"My partners and I have been using Peak (formerly Alaska Trust Company) as a trustee of income tax and estate planning trusts for some 20 years and innumerable trusts. Never once has Peak disappointed me, my partners or any of my clients; never once has any client lost any money to IRS on an audit where a Peak trust was involved."
"I have only had very positive experiences working with Peak Trust Company. Everyone I have worked with has always been very responsive and friendly. They work hard to provide quick, efficient and practical solutions for clients."
"There’s no question Peak has the experience and skill to handle complex issues, but I recommend Peak to all of my clients because they treat my clients like royalty."
"A great trust company to work with, attentive, responsive, and professional."
Q. What is the difference between a will and a revocable trust?
A. The main difference between a will and a revocable trust is how they are administered once the defining event has occurred (death). Additionally, a Will is designed to govern the distribution of all assets in your estate. A trust only governs those assets held or owned by the trust, which can include nearly your entire estate.
A will must be administered through a process called probate. Each state has different probate procedures. Generally, probate is expensive and time consuming, although there are exceptions. Additionally, probate is a public process.
A revocable trust is administered by the trustee(s) of the trust and does not have to go through probate, thus saving time and money. Additionally, revocable trusts allow for greater privacy as they are confidential documents and are not subject to public access.
Q. What is a trust?
A. A trust is a legal arrangement (contract) in which an individual or entity (trustee) holds property for the benefit of other persons (beneficiaries). The trust terms, decided by the creator/grantor, will govern how and when assets can or will be distributed to the beneficiaries.
Q. If I have a will do I need a trust?
A. This depends on what you are looking to accomplish. If you are looking to avoid probate, gain greater confidentiality of your final estate plan and provide specific instructions as to how and when assets will be distributed to beneficiaries, a revocable trust may be a vehicle to consider.
Q. If you are looking to accomplish all of the above and avoid estate/gift taxes, an irrevocable trust may be a vehicle to consider.
A. It is important to note that only assets retitled (owned) in the name of the trust are governed by the trust. Assets held outside the trust will be governed by either your Will or your state intestate laws.
While trusts can be very flexible, they can be diverse and complex. Therefore, discussing your wishes and desires with competent estate/trust planning counsel is essential.
Q. Do I need to work with a trust company in my state? Country?
A. No, you do not need to work with a trust company (trustee) in your state or county. With today’s flexible laws, you can work with a trust company of your choice rather than have your options defined by state lines.
Q. How much does it cost to set up a trust?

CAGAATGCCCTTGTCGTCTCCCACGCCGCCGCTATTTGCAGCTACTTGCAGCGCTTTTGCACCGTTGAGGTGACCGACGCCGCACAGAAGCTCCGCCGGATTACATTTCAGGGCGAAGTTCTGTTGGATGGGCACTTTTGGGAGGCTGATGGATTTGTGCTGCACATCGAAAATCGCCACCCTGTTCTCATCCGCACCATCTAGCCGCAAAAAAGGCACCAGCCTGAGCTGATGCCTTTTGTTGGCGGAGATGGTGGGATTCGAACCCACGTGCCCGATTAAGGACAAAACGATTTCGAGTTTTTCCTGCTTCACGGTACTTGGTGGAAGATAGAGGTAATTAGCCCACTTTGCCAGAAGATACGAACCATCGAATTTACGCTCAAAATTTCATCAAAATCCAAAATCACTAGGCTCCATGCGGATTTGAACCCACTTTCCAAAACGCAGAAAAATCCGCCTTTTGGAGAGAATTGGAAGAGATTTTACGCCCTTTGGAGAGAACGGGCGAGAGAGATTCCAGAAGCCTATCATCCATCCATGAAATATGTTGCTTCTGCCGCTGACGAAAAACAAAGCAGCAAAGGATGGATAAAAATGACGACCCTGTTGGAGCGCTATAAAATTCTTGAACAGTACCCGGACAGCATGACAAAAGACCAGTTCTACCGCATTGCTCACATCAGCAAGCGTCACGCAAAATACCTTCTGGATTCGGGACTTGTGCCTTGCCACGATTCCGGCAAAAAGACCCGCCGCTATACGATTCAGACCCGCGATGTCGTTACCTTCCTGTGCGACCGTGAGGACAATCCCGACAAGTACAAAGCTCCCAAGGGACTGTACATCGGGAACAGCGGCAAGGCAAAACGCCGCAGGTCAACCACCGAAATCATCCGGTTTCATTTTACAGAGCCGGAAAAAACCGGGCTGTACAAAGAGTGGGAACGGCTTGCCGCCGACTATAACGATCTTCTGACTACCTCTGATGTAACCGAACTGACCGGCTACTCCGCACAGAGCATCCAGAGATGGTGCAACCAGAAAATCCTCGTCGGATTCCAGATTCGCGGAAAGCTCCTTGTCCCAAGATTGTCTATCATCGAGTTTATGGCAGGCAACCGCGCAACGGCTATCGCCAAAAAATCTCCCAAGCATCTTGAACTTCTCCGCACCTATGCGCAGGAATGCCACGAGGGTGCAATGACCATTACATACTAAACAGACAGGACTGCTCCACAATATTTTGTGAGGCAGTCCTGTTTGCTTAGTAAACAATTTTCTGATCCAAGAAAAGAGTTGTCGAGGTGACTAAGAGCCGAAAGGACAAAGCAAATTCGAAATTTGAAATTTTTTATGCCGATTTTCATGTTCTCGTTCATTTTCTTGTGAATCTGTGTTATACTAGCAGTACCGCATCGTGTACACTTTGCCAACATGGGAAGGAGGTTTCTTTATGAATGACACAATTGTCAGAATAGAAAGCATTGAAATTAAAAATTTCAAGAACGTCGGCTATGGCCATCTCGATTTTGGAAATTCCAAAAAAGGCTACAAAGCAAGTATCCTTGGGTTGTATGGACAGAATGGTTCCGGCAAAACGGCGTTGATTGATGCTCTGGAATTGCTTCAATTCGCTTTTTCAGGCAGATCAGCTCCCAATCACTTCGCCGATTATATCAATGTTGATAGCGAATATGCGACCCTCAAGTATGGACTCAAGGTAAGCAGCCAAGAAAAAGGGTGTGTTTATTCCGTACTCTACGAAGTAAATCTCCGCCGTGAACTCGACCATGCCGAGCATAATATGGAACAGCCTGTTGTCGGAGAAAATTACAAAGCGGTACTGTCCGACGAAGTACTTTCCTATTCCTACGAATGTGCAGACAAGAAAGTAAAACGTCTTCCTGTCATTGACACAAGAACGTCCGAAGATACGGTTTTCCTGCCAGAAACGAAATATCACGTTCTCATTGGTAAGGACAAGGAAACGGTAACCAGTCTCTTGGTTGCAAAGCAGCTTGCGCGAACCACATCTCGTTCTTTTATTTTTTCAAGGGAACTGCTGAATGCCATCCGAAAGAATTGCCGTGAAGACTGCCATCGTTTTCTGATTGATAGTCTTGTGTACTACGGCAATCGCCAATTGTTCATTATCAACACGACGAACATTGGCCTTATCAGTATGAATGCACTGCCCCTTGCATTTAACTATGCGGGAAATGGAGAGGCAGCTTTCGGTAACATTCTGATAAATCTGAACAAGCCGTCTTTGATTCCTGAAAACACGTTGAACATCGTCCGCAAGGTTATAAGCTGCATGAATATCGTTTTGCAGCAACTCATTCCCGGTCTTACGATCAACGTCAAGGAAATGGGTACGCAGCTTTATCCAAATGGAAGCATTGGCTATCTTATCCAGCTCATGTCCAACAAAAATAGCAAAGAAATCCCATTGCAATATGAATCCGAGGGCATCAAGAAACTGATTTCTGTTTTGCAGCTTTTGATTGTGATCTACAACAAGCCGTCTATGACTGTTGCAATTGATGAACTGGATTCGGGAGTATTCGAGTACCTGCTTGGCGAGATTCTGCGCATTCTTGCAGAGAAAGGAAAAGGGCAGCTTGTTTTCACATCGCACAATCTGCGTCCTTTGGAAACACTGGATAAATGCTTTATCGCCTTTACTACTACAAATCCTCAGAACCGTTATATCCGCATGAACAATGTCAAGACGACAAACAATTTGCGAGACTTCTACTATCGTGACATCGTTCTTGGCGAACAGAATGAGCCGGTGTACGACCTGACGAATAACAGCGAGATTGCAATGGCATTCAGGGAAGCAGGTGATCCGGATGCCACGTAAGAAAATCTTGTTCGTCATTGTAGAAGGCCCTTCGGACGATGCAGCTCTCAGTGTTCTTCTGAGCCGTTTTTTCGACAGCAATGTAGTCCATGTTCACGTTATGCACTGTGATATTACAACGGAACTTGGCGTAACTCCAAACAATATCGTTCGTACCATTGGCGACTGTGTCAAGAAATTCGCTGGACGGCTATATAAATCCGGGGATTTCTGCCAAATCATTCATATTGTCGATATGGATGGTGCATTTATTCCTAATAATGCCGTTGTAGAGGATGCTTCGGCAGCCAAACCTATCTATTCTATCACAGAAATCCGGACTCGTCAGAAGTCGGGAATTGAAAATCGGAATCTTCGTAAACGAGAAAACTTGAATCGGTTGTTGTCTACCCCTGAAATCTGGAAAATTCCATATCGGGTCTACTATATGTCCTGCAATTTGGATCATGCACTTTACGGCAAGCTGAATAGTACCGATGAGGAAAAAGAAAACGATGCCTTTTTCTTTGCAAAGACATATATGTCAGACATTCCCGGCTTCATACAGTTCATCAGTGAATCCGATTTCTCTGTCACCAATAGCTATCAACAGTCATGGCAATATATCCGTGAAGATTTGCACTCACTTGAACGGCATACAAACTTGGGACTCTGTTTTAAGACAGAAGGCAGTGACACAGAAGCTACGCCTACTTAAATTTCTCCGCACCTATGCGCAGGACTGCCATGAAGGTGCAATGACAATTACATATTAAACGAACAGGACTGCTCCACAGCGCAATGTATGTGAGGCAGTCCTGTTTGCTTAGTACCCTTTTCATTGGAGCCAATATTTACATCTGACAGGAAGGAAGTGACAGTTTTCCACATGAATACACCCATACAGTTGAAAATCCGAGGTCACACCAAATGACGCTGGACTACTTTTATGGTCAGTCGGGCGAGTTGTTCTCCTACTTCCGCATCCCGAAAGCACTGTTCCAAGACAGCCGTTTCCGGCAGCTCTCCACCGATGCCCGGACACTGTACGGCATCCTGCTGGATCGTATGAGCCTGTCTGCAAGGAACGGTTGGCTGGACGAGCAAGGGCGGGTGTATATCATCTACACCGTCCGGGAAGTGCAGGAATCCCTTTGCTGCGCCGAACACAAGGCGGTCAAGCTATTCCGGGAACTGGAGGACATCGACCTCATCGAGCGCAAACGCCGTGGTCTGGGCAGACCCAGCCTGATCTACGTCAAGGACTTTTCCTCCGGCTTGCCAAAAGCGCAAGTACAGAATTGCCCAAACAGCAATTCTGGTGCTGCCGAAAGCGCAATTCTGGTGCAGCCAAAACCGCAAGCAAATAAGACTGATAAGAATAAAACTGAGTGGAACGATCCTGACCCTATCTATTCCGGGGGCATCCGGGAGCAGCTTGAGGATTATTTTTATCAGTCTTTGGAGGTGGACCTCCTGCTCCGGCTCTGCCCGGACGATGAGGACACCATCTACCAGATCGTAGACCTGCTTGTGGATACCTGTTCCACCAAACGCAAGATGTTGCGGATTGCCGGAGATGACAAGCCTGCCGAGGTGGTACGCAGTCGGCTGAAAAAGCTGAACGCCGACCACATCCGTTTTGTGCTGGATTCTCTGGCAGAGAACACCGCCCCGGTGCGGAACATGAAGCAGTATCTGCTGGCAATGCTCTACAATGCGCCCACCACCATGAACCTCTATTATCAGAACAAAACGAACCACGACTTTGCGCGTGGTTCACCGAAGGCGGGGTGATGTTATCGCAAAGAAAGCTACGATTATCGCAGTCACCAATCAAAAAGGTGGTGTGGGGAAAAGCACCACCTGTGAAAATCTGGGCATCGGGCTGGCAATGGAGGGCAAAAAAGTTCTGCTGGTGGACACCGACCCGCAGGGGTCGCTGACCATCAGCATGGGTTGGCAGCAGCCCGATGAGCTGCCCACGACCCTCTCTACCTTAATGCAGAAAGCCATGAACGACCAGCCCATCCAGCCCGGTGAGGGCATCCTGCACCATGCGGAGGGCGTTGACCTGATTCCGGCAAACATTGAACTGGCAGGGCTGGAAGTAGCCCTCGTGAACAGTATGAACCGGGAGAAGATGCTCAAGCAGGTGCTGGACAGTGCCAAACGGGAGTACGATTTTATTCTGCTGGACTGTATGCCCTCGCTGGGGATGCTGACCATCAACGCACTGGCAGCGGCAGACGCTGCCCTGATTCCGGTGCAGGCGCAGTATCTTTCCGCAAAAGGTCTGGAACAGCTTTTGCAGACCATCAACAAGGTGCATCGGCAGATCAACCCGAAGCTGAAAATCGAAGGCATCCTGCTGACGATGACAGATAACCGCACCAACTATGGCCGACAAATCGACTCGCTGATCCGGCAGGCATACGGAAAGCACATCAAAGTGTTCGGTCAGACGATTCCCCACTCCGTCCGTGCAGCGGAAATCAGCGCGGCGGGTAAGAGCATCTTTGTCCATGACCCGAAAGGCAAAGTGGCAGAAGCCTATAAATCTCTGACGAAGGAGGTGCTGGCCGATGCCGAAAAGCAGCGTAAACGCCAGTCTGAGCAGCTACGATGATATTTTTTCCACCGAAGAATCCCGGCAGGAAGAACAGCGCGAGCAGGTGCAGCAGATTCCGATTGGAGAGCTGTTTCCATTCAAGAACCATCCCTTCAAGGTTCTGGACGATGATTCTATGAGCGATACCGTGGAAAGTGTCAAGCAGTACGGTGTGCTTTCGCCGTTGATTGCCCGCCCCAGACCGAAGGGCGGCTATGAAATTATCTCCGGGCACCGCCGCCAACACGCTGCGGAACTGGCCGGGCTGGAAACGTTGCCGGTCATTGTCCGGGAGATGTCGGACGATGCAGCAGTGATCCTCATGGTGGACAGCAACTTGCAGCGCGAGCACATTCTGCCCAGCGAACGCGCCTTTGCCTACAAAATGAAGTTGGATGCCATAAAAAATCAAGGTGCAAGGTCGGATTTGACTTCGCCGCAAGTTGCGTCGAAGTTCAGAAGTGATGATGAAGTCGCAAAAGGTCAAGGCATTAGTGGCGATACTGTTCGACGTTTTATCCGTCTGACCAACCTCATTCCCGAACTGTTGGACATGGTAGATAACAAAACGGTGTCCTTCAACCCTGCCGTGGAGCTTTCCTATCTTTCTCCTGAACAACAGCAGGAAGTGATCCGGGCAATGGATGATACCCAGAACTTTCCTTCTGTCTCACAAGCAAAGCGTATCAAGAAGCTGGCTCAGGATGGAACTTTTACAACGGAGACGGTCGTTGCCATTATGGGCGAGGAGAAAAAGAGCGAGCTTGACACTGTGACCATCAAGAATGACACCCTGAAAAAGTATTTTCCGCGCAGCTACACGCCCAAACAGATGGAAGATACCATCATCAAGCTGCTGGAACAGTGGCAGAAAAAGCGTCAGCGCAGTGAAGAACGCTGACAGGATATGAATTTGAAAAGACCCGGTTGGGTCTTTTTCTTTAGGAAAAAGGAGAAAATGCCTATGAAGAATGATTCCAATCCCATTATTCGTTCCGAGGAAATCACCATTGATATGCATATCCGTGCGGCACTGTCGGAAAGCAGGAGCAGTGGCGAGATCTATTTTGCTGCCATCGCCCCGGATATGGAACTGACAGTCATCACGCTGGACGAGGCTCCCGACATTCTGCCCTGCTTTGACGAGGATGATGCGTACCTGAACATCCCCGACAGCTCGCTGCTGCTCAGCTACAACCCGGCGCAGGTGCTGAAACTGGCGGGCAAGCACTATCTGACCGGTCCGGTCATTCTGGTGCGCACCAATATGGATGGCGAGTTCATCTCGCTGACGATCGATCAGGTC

A. The cost to create a trust can vary greatly and depend on many factors, such as the complexity of the trust/estate plan, type of trusts, number of trusts, etc. The most important point in creating a trust is working with competent legal/tax counsel. A poorly drafted trust document can create many problems.
Q. How much money do I need to have to make a trust worthwhile?
A. As long as you can find a provider with an economical fee structure, all clients can benefit from trusts. It depends less on the dollar value of the assets to be placed in trust and more about how you would like those assets to be distributed.
Q. Are there any disadvantages to using a trust?
A. Unfortunately, trusts are not free to create. However, once created, assuming they are properly drafted, there are typically very few downsides, if any. Especially, when the trusts are governed by flexible laws, such as Alaska.
When planning with irrevocable trusts, the assets inside the trust do not receive a step-up in basis upon the grantor’s death. However, there may be ways to achieve this step-up. You should fully discuss this with your legal/tax counsel to avoid any unanticipated or undesired consequences.
Q. Are there different types of trusts?
A. There are many different types of trusts, revocable and irrevocable, grantor and non-grantor, charitable, defective-grantor trusts, qualified personal residence trusts. The list is quite long. Again, competent legal/tax counsel will help you to determine the right trust(s) for you and your family.
Q. What’s the difference between an irrevocable and revocable trust?
A. The difference between a revocable trust and an irrevocable trust comes down to control. A revocable trust is one that is typically controlled by grantor (creator) and can be easily terminated. The assets of this trust are considered to be owned for legal and tax purposes by the grantor.
An irrevocable trust is one that is typically controlled by an independent, third-party trustee. The assets of this trust are not considered to be owned by the grantor or the beneficiary, instead they legally belong to the trust. Due to the lack of control, these trusts can be used for more advanced estate/financial planning, including the avoidance of estate/gift taxes.
Q. How is a trust set up?
A. Creating a trust is a relatively easy process. The trust is drafted by a competent attorney, often one who specializes in trust and estate planning. Once the document is drafted, it is funded and managed by the trustee(s).
Q. How is a trust invested?
A. A trust can be invested in a variety of ways. Trusts do not have prohibited or restricted assets, as long as the investments and investment strategies are permitted by the trust document.